Have tested out my Garratt EuroAce in my permission over the weekend to "get a feel" for it as I'm a total newbie.
I especially wanted to get an idea of the soil and ground conditions, and after a frustrating morning of digging at signals with very limited results (old tool heads, plough spike and fenceposts found).....it seems that across several of the fields the underlying rocks are igneous - mainly basalt - which was confirmed both with the farmer and the available geological maps.
I got the impression (checked by digging) that the changes in the rock/soil depth were producing "results", as well as where broken clumps of rock were in deeper-soiled areas.
I am a very patient and methodical person in my work, and would like to know whether a methodical approach would pay off especially here? I am thinking that although I would hear almost constant pings in these areas, that applying more discrimination and also re-swinging from various directions/slower swings would assist in eliminating signals that were more than likely false?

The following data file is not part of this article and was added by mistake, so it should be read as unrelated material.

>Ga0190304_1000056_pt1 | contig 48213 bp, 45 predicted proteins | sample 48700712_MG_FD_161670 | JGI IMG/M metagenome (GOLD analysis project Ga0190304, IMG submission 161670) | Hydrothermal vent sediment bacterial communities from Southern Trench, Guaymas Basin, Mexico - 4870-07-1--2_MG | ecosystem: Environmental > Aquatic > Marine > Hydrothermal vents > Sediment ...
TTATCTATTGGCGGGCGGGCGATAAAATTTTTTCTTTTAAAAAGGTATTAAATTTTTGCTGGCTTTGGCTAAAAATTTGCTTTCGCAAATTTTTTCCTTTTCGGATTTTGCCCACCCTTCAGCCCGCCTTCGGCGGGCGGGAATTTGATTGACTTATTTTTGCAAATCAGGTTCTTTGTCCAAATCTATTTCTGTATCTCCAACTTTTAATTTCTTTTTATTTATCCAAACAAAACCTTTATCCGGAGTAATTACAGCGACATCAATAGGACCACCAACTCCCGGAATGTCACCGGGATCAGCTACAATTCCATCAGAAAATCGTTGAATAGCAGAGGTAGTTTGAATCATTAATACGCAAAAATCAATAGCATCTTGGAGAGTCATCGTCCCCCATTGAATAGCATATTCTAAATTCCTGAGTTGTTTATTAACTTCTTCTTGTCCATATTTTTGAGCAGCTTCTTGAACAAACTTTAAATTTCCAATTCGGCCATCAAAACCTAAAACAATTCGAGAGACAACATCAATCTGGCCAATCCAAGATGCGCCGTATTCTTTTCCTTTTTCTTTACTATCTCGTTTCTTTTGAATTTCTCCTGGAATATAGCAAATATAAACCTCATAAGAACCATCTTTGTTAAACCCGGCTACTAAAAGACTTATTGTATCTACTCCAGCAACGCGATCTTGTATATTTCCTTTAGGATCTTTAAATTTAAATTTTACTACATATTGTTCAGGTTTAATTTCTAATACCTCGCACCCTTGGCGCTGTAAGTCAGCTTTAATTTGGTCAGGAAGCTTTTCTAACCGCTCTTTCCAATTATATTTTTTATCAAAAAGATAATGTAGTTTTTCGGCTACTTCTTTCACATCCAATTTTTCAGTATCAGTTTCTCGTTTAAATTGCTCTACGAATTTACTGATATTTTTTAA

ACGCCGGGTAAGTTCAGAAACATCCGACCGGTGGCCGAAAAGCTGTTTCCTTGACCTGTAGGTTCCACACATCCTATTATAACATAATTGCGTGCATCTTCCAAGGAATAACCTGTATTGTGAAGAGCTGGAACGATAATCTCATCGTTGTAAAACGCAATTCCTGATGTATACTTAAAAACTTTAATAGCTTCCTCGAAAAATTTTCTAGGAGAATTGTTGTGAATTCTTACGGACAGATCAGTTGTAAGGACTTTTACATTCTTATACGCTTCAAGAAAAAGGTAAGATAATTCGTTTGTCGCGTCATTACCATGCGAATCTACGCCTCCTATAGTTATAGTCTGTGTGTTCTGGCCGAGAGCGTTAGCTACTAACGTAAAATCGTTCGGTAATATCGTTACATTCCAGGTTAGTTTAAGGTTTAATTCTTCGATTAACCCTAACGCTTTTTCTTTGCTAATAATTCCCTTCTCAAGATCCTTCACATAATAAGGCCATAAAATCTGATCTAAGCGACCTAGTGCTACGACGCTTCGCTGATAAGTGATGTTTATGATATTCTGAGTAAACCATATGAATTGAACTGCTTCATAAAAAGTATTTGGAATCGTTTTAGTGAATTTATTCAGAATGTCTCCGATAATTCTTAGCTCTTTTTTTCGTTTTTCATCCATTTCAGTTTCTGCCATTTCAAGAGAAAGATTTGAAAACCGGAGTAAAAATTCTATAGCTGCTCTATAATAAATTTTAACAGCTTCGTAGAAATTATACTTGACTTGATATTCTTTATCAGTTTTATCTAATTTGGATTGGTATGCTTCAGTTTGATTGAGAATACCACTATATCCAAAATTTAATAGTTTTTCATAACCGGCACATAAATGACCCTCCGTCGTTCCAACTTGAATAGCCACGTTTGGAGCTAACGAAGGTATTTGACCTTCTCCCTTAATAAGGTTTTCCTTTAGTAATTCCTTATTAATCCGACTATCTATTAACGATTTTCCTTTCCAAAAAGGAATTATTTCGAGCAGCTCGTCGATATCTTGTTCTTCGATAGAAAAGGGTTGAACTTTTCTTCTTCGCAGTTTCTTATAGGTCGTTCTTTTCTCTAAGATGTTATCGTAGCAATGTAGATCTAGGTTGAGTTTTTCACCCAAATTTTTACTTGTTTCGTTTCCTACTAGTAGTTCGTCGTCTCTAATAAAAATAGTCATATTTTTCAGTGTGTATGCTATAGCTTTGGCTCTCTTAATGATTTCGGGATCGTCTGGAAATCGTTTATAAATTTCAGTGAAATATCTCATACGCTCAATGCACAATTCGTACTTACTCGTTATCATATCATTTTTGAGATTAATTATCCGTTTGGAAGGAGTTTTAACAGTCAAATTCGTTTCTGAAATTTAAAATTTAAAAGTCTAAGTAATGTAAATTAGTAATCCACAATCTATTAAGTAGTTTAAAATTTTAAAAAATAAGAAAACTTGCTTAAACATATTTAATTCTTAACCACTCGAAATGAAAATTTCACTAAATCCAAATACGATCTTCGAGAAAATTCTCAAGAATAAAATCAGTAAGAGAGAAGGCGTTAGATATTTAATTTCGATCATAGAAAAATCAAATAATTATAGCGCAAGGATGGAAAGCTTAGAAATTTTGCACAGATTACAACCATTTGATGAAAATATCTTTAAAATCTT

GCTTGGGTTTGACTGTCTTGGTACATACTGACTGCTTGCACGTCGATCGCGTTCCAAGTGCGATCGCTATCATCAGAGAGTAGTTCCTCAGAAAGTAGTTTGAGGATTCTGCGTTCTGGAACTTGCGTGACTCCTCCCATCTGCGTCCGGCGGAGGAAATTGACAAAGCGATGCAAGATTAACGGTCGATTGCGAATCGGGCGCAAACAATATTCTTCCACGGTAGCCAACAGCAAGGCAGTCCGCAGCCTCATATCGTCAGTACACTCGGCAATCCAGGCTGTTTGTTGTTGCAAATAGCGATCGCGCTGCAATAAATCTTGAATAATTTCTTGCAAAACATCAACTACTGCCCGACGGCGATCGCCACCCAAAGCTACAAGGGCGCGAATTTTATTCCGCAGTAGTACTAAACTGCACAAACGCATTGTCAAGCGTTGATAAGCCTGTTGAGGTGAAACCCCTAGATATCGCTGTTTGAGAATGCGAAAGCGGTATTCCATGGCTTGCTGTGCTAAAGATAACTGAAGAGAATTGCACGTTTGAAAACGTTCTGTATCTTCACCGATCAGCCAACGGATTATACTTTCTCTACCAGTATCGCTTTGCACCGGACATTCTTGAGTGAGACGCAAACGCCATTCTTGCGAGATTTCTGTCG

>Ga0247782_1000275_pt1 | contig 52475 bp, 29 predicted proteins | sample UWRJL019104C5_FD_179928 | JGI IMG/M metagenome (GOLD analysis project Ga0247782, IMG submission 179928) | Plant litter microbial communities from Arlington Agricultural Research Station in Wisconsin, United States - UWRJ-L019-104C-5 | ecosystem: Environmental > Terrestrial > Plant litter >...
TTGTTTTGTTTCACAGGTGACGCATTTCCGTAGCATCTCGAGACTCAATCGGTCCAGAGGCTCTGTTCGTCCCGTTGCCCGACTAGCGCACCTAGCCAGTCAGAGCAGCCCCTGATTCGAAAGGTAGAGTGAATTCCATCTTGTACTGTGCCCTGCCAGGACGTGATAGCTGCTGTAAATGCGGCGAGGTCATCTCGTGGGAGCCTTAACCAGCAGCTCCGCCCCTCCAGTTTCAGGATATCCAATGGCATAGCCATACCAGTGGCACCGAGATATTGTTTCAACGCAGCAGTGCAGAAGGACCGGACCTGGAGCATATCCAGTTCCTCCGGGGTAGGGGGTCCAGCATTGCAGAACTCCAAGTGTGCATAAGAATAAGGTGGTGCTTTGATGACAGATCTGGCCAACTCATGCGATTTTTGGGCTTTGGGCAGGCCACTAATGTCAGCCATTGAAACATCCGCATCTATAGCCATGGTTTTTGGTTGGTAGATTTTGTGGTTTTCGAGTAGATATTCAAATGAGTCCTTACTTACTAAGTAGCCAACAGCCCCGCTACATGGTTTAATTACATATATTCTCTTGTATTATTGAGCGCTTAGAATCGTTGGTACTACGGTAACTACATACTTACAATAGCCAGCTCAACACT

Any advice from anyone who has worked similar areas would be much appreciated!
Thanks in advance!
Basalts are high in ferromagnesium minerals and these do react with a detector. I sometimes come across cobbles of basalt and other basic igneous rocks in the areas i search which have come from the glacial tills or glacial outwash gravels. Some give a good sound ,but it is always noticable and i know what they are so rarely have to dig them.
If you are on a layer of basalt then it will give you problems. Many years ago in the days of using the Arado 120 i got permission for a field in Scotland whilst on holiday and that was undetectable with that machine because it was underlain by basalt lavas.
Keep us posted on how you get on.
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